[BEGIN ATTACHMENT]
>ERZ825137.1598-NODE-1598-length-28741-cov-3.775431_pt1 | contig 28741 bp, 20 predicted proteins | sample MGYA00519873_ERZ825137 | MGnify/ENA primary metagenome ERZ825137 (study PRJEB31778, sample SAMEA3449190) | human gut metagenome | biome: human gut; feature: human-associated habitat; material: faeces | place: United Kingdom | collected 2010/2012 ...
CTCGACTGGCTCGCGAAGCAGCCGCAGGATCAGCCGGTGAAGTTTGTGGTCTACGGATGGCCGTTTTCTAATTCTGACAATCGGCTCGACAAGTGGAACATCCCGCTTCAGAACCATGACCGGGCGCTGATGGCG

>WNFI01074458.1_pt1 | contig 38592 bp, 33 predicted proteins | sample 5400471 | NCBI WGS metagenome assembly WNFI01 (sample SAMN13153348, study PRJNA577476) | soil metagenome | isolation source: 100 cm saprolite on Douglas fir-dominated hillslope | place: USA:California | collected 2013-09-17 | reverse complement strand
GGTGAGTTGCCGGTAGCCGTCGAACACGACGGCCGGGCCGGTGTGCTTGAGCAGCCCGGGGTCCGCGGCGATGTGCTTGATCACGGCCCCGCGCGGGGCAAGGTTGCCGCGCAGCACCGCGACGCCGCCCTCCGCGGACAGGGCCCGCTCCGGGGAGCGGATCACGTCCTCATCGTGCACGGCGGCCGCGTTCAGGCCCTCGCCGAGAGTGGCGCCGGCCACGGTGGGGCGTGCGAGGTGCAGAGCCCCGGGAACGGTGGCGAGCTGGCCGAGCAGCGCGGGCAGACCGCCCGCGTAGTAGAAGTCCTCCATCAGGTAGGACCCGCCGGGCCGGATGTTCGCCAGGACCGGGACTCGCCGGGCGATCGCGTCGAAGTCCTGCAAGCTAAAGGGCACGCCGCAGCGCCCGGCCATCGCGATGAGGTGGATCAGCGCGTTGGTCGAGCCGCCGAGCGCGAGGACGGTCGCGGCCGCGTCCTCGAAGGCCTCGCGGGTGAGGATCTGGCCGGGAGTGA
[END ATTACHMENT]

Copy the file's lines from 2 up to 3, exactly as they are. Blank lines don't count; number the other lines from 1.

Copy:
CTCGACTGGCTCGCGAAGCAGCCGCAGGATCAGCCGGTGAAGTTTGTGGTCTACGGATGGCCGTTTTCTAATTCTGACAATCGGCTCGACAAGTGGAACATCCCGCTTCAGAACCATGACCGGGCGCTGATGGCG

>WNFI01074458.1_pt1 | contig 38592 bp, 33 predicted proteins | sample 5400471 | NCBI WGS metagenome assembly WNFI01 (sample SAMN13153348, study PRJNA577476) | soil metagenome | isolation source: 100 cm saprolite on Douglas fir-dominated hillslope | place: USA:California | collected 2013-09-17 | reverse complement strand